Read the introduction to Under the Surface. Sponsored by Northwest Passage.
“The water became a stage for kids’ deep connections to others, to nature, and to the best versions of themselves.”
The lives of the young men and women at Northwest Passage have been defined by pain. They come here from around the country because, for a range of reasons, they have found themselves standing on the brink, looking out into darkness, the next chapter of their story obscured by hopelessness. But what if pain isn’t the end of the story? What if pain can be transformed and stories can be rewritten? What process can ignite such transformation?
When we launched New Light Under the Surface in 2014, we at least knew the kids would have a blast splashing around with cameras and snorkeling equipment. We knew that we could create a positive experience, a safe but very fun and playful day. However, something much deeper began to happen.
Being in the water elevated the kids in ways we never anticipated. The water supported them, challenged them, and provided a new place where they could explore, play, and discover. The physical processes of manipulating cameras, managing snorkels and ns, breathing, focusing, observing, and using the buddy system combined with their efforts to trust themselves and the group and augmented the skills they were learning from Northwest Passage’s talented counselors and therapists. The water became a tangible partner in their healing process.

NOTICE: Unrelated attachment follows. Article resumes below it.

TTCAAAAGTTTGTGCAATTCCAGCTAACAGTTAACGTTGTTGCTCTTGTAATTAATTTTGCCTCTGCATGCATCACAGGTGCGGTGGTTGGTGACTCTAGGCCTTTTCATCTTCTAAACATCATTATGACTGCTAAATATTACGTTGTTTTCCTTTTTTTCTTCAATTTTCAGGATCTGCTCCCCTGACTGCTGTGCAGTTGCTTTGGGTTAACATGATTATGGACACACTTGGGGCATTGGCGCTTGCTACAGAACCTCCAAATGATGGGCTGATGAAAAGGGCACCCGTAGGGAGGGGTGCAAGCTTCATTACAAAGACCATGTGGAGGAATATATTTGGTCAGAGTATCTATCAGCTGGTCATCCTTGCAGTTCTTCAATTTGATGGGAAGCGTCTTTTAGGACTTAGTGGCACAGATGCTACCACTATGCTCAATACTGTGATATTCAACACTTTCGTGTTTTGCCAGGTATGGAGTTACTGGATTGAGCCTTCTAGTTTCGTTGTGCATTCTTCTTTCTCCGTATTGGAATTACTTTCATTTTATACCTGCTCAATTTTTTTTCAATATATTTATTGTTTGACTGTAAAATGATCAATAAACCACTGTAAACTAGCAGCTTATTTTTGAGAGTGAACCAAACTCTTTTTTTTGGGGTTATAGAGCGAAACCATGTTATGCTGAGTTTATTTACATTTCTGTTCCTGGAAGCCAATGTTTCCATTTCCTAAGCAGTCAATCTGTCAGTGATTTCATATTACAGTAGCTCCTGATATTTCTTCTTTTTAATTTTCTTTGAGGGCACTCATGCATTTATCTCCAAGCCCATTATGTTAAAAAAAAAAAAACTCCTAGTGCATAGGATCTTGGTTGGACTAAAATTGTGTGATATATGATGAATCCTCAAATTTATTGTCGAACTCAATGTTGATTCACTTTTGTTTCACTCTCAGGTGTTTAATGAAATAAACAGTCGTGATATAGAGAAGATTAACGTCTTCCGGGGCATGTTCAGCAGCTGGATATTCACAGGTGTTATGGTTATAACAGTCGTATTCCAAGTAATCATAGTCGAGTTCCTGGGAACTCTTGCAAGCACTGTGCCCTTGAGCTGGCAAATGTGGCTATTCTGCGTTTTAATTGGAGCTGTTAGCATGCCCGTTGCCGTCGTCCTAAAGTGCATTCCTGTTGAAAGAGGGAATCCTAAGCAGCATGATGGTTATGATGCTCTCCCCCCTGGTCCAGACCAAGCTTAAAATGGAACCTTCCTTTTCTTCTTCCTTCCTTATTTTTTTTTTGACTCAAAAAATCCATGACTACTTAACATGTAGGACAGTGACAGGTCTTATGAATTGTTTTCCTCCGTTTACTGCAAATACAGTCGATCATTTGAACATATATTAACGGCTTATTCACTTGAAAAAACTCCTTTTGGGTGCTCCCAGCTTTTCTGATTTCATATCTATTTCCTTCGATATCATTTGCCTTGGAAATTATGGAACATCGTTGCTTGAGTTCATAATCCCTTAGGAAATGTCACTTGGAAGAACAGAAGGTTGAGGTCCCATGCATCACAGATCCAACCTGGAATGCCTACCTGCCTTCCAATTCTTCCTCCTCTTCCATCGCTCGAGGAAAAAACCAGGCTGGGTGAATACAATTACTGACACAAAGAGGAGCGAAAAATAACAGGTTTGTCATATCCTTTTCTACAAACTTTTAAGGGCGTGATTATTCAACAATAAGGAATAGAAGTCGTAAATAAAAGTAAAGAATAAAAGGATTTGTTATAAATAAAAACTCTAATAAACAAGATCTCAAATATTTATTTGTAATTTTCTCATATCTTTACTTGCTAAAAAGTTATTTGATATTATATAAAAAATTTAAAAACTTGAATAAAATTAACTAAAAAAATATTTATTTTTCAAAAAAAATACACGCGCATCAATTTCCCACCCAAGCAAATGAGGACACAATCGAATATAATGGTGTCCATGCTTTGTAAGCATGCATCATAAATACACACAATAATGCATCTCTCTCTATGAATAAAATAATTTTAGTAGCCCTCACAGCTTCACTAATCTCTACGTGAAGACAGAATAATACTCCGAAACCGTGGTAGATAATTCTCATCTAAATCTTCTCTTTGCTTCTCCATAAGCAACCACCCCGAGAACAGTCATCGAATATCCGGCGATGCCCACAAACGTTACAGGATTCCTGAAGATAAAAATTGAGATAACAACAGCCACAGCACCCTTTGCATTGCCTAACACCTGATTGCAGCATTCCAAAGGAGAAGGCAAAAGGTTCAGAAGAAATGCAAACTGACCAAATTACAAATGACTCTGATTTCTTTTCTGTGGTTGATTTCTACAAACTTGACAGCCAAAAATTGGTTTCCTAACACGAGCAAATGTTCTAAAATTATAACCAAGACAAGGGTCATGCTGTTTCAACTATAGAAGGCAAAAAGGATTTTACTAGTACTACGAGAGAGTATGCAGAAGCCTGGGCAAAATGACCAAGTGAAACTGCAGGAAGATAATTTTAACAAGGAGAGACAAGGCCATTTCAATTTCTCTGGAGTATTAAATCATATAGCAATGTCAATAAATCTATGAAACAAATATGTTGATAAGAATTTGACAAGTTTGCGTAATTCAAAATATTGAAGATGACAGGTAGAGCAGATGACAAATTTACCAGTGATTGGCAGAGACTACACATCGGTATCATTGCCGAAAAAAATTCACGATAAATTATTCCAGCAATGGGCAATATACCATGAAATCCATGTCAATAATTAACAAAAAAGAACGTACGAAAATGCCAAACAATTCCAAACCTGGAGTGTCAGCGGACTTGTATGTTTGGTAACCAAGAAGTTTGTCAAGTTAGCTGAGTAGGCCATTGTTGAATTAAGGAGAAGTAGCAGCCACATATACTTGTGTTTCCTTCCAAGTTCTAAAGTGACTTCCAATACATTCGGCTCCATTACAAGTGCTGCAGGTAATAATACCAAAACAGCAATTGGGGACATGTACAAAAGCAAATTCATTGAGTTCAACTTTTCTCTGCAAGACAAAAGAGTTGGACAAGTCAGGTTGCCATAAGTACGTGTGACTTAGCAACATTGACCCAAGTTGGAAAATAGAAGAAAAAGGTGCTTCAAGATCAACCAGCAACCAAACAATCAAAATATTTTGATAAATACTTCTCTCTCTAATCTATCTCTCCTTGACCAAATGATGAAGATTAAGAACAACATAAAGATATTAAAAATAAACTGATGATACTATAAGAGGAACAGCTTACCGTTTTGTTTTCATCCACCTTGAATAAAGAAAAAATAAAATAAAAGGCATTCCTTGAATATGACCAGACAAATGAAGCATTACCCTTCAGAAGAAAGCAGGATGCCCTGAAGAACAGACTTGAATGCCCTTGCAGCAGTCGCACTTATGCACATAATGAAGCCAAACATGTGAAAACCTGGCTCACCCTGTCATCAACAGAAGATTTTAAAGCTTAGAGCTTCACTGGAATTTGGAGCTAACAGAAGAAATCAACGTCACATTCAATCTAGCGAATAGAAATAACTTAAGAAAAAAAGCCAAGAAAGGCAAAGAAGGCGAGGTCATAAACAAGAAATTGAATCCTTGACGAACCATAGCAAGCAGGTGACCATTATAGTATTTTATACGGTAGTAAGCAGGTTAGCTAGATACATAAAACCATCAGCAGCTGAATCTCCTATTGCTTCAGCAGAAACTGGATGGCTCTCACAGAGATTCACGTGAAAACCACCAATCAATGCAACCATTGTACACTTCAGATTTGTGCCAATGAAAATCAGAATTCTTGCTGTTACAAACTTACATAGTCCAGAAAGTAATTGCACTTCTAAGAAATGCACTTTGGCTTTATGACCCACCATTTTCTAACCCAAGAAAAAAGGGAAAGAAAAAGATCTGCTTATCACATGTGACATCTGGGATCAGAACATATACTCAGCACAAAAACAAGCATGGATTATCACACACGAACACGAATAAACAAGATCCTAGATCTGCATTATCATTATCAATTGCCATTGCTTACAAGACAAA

Immersed in the water, eyes began to light up, smiles crossed faces for the first time in ages, anxieties calmed, and often a penchant for risk was translated into skillful swift-water maneuvers. Racing minds achieved profound focus under the surface. Powerful, trusting relationships were built. The water became a stage for kids’ deep connections to others, to nature, and to the best versions of themselves. And these connections began transforming their pain. Stories were changing.
As the kids were rewriting their own stories through lenses of value and strength, they were in turn shaping the story of an underwater realm rarely before told. Few have previously brought the subsurface story of rivers and lakes into the public eye. After all, how can we understand what we can’t see? How can we value and protect what we don’t know? For fostering this new understanding, our kids were awarded the Lowell Klessig Memorial Prize for Conservation by the Wisconsin Lakes Partnership, recognized at the Blue Mind symposium in Monterey, California, and featured in Wisconsin Natural Resources magazine, to name a few celebrations of their work.
The ineffable experiences of being underwater shine through in the photographs you see in this book. We hope that this work will bring you delight, astonishment, and awe. You’re peeking in at a world fundamental to life! Above all, we hope you’ll look under the surface not just of our waters but of our youth. When you do, you’ll discover a hopeful and astounding story of the future.
Ben Thwaits is a photographer and program development coordinator at Northwest Passage. Dr. Toben LaFrancois is a research diver, ecologist, and adjunct professor at Northland College.